After the induction this time last week and the Introduction Workshop Day Saturday, it was time to begin proper and get down to business. The tone was a bit more serious from the tutors and we were reminded we are undertaking a clinical degree. We began all together in our group room. A student had arrived early and decided to put all the chairs in a huge circle like Saturday. The tutors arrived and were like ‘wut’. How does this feel, Holly asked. Weird, I said. So we put them back into rows (not because of my comment but because that’s how it’s done), and discussed in small groups about what makes a good and a bad group, work and fail. This formed the basis of our group agreement to steer us. Key words:
Honest (with discernment)
After some discussion and elaboration, we had a surprise break not on the timetable. So there are three half-hour breaks during the 13:00 to 20:00 day, where I hung out with others, ate my packed lunch in stages, and finally sat in the evening sun next to the old lawn. Lots of places to socialise and places to be quiet in.
The next session was our counselling skills practice, in a group of nine. Small room, and no more default triad work but in twos and one three. Back to 15 minutes, having built up to 40 minutes on level three. Straight back into it – I listened first. We weren’t to ask questions. Very difficult to abstain and I did ask a couple related directly to how she was feeling. She seemed to appreciate the session and gave good feedback, as did our observer. Reaffirmed three months later that I kind of know what I’m doing. Then I spoke, about experiences at Saturday’s workshop, about the novelty of belonging to groups and truly joining in, about being on the course. Quite useful. Too short. In her summary at the end, she (someone else; we switched the groups around) added some assumptions that didn’t quite fit: eg ‘your new self’.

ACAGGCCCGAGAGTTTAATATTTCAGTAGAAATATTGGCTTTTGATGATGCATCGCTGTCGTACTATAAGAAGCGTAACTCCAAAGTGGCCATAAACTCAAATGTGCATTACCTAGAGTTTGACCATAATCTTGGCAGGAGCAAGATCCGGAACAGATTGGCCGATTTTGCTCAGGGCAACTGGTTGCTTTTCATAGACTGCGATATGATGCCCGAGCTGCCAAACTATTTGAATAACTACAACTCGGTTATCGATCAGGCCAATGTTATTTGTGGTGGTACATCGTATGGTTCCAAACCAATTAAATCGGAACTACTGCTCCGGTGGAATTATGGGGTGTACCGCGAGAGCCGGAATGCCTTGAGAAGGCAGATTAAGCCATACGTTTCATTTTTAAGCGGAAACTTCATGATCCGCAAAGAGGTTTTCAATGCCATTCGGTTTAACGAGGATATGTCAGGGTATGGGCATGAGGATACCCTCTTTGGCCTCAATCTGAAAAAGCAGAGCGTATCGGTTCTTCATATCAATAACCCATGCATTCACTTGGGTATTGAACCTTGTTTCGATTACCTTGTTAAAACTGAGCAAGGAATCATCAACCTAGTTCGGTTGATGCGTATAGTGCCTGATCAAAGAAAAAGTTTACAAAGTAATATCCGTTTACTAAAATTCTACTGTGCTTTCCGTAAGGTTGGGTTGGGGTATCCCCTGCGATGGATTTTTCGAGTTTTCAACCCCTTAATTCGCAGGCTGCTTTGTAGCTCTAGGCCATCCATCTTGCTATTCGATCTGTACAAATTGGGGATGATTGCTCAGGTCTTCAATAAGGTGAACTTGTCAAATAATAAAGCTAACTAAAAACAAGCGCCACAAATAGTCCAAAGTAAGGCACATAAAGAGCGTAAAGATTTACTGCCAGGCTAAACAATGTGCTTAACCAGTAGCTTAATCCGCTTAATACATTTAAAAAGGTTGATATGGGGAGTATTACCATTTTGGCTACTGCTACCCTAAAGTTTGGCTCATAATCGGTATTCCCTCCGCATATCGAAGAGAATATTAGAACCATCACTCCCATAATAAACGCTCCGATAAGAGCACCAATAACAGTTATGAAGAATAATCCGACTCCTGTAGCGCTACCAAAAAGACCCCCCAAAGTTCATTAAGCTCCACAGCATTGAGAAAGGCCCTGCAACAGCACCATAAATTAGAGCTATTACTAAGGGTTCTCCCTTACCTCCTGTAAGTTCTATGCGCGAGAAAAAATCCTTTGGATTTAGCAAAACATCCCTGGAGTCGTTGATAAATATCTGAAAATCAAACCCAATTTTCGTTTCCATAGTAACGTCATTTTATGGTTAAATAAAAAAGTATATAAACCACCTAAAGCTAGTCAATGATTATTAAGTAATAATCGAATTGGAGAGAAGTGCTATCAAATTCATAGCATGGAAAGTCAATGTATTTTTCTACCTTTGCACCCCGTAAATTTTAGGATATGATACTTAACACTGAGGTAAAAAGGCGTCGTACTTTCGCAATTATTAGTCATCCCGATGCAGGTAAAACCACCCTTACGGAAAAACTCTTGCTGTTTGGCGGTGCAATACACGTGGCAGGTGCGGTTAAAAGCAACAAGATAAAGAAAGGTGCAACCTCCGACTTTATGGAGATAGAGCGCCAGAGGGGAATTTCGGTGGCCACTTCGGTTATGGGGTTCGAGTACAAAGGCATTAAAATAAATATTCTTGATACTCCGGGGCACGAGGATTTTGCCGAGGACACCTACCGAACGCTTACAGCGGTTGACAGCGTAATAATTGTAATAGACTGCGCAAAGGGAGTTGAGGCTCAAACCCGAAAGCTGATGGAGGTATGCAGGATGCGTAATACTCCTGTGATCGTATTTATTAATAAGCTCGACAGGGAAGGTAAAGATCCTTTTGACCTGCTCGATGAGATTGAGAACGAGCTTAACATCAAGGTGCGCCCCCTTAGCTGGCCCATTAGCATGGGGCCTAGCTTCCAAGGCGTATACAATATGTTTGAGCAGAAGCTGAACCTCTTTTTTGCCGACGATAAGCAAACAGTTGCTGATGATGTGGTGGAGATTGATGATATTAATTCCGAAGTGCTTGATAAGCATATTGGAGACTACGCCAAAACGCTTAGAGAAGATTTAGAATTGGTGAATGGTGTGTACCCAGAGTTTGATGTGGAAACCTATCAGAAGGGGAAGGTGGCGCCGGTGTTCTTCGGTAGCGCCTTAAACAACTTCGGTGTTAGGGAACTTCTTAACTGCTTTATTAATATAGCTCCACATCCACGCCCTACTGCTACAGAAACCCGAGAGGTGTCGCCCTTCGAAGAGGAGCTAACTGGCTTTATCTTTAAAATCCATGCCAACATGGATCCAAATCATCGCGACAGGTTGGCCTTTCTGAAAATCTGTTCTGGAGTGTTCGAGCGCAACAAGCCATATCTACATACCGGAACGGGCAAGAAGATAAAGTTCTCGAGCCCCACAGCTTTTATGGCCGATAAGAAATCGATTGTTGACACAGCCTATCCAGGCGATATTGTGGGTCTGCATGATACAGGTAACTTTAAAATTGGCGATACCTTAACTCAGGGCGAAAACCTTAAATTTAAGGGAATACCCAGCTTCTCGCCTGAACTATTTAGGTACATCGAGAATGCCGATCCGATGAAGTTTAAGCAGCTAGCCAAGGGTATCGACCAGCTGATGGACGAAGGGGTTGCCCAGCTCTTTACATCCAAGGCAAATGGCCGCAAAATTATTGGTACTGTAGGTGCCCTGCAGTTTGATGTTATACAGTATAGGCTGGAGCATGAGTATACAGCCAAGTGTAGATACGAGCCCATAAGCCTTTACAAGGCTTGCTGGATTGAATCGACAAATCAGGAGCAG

I realised as the day went on how in depth my level three was compared to that at Chichester and elsewhere. Many more assignments, a personal presentation, longer skills sessions, proper assessment, many more hours in the week and at weekends. So I’m in a favourable position, and happy to recap and to build on it.
Another break and then Humanistic Frameworks with David. I like him. We were at the top of the old building, I discovered by looking out of the windows, in a kind of attic room with a row of neo-tudor windows on either side. The class was a broad overview of what a framework is, why we have them, and the humanistic model(s). At the end of the 90 minutes, we discussed in small groups our response: favourable, makes, sense, good that the client is the expert, full of potential, etc – and a little bit about our assumptions.
The last session was our Personal & Professional Development group, now 12 plus Marc the (Gestalt) tutor. We introduced ourselves – wish I’d said a bit more – then an introductory exercise in the circle where we asked a question and others answered by stepping forward. Simple things like: Are you divorced, do you have a pet, are you the oldest sibling? It gave away something of ourselves and exposed commonality and diversity. Connections. Questions I asked: Have you ever lived in a community, are you vegetarian, have you been surfing – plus a couple of secondary questions allowed to filter down further. Then we had a long discussion. I suppose it was a process group. Very little facilitation. It began with someone talking about being asked where we are from, then to identity, then the notion and feeling of home, to safety, then to not feeling at home, on to religious differences, and to not speaking for others – in that order. Some slight conflict when the two who spoke most got into a bit of a pickle, with one touching on sadness, the other ignoring her, to a natural pause, to the first one jumping in to fill the gap by announcing her faith, saying how religion helps, and describing why we all want to be counsellors. Basically filling the gap with theories. The other lady objected to the religion part, I objected to being included in the ‘we’ as in being told why I want to be a counsellor, along with two others who also didn’t like the ‘we’. It kind of ended like that, with the religious lady insisting she would never assume to speak for us, etc.
We had a checkout – not sure we always will. I said again how much I appreciate being on the course and in the group, and that I was glad to know the structure and that the day is not too tiring. I also affirmed that it was okay to have a response as long as we own it, it’s not bad. An interesting beginning to the group. There will be real clashes and breakdowns. In the car park, the religious lady said to me she felt ganged up on and didn’t feel like continuing. Drama! I said do continue and that it’s okay, but please don’t speak for everyone. Maybe she understood.
So that’s a snippet of what the day was like. We have two semesters of ten weeks. Here’s a photo from the 2nd floor balcony of the new Academic Building: